Arg-e Bam information
The ancient mud city of Bam is the largest adobe structure on earth and, until the 2003 earthquake, it was one of the jewels in Iran’s tourism crown. The site has been occupied for almost 2000 years and post-earthquake analysis revealed the walls were first built using Sassanian-style mud bricks.
Bam was a staging post on the trade routes between India and Pakistan at one end and the Persian Gulf and Europe at the other. Visitors, including Marco Polo, were awestruck by the city’s 38 towers, huge mud walls and fairy-tale citadel – the Arg-e Bam.
Today the Arg is the largest adobe building project on earth. Using mainly traditional methods, about 150 archaeologists, engineers and labourers are rebuilding the outer walls, the main citadel and a few buildings in the surrounding town. As team leader Afshin Ebrahimi told us, there is no plan to rebuild everything but by the time you read this, visitors should be able to climb onto the outer ramparts, to reach parts of the main citadel and sip tea in the teahouse above its main gate.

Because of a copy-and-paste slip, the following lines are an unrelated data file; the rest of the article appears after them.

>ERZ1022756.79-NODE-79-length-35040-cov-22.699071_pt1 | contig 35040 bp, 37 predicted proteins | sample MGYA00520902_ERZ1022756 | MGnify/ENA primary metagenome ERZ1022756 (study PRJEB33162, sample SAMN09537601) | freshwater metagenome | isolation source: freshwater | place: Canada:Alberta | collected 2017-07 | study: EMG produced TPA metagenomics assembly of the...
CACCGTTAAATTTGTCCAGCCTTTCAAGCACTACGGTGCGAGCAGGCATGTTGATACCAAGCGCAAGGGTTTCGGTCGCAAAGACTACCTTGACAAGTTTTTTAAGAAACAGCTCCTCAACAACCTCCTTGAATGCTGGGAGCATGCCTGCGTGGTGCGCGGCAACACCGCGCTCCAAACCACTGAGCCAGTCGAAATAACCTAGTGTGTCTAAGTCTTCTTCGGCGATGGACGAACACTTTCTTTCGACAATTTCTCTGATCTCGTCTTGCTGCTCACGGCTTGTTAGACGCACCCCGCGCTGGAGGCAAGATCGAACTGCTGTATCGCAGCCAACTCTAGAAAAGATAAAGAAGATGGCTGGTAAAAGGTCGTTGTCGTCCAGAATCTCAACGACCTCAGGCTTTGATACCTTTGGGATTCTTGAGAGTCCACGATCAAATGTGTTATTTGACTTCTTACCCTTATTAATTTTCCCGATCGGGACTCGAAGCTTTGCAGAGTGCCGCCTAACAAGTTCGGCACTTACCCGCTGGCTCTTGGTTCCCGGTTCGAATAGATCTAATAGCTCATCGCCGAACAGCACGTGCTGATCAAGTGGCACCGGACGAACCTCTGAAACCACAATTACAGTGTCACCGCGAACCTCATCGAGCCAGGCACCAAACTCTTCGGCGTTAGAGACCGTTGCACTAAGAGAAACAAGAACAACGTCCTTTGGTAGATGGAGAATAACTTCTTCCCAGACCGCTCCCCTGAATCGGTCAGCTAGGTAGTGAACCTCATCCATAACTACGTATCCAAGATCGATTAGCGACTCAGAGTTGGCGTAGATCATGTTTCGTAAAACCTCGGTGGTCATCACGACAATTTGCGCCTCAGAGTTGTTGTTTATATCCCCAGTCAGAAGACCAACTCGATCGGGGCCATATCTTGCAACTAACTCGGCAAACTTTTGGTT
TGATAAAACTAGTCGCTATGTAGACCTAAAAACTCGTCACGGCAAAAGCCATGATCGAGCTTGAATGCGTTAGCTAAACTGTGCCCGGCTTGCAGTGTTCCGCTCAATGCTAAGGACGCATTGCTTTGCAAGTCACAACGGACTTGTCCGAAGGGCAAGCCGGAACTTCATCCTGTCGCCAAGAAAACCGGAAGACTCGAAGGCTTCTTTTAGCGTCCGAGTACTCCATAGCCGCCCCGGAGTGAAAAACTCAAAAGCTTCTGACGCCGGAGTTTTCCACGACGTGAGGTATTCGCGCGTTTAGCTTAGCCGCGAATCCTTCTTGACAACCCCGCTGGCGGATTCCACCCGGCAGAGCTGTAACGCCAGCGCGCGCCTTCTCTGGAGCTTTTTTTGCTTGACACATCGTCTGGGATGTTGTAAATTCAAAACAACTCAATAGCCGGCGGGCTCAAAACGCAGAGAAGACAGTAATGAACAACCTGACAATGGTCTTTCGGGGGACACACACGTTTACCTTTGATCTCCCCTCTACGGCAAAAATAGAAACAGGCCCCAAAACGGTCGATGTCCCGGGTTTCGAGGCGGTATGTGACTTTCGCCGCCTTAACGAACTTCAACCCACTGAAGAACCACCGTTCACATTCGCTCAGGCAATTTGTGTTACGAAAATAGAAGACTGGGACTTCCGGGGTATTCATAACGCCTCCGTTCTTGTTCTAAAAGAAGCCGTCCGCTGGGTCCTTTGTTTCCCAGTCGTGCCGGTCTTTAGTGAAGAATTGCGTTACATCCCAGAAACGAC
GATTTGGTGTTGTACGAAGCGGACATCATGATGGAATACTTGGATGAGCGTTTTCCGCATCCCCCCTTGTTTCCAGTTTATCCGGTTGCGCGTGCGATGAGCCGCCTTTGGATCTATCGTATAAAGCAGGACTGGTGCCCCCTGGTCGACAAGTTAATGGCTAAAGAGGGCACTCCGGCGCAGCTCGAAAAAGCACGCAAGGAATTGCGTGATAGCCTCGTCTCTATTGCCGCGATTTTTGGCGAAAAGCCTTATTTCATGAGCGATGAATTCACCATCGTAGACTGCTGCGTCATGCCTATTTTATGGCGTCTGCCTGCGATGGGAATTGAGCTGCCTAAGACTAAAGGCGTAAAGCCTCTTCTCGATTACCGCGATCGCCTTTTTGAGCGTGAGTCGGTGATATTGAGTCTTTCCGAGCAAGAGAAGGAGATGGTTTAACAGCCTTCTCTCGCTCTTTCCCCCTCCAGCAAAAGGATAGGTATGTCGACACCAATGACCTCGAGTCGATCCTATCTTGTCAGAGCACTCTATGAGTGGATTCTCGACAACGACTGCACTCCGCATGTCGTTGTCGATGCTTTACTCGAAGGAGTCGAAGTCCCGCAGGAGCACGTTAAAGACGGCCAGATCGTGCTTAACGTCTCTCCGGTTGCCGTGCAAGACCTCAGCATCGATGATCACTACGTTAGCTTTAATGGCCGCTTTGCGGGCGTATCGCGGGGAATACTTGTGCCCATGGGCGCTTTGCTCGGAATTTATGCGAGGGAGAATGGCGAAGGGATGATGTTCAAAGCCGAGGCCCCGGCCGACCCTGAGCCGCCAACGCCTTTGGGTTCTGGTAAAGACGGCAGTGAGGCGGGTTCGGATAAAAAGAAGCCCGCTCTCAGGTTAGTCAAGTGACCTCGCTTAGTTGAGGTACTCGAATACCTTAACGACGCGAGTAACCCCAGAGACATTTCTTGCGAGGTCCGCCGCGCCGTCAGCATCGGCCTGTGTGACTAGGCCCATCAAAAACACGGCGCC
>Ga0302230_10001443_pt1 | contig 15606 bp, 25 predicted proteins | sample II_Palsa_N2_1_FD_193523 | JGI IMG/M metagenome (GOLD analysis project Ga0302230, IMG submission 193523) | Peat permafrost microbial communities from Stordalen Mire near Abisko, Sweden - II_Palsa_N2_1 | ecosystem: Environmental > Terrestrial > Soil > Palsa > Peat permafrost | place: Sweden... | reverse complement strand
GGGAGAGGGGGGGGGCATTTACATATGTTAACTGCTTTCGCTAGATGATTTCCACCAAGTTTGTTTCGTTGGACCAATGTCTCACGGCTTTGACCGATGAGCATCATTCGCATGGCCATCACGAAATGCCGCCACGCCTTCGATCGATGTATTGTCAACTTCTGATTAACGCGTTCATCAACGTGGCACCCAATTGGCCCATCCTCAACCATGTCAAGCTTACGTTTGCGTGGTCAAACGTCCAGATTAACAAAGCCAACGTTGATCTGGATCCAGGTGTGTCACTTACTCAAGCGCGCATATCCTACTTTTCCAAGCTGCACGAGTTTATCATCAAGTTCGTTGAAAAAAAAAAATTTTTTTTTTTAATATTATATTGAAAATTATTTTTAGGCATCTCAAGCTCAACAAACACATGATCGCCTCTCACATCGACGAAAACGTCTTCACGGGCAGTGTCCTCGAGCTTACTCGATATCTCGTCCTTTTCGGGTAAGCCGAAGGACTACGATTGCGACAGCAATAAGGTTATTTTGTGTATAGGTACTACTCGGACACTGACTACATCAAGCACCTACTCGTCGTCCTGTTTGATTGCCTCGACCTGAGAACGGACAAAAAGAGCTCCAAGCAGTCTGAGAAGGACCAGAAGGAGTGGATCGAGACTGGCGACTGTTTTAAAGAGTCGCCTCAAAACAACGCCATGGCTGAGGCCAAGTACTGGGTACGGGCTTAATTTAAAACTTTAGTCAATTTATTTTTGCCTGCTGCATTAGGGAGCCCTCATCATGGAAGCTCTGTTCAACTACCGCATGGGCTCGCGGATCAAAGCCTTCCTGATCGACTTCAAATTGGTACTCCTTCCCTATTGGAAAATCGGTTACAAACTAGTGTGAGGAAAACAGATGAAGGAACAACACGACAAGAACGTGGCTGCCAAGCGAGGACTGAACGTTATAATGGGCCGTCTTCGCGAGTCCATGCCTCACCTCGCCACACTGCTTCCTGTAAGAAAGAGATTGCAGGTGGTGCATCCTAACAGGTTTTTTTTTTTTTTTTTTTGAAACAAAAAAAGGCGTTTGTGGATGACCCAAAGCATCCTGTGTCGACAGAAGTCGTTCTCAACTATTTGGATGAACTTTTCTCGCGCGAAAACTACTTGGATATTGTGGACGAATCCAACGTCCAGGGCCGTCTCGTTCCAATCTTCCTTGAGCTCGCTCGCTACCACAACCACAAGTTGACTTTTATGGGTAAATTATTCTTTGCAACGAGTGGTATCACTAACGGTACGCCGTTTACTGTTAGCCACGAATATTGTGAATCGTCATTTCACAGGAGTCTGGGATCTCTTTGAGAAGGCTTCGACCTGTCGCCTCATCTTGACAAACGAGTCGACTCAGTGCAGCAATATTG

It’s a complex and painstaking job. As a former director of reconstruction told us, ‘every building is different, built at different times using different materials. We must try to rebuild each building using materials as close as possible to those they were originally built with.’ Which when we visited meant work to develop a lighter brick to be used in ceilings while being flexible enough to withstand an earthquake.
It’s a haunting walk, but even after the zelzele (earthquake) the sheer scale of the Arg and the remaining or rebuilt ramparts, arches and supporting walls mean it’s not difficult to imagine its majesty.
There is little shade so go in the early morning or late afternoon.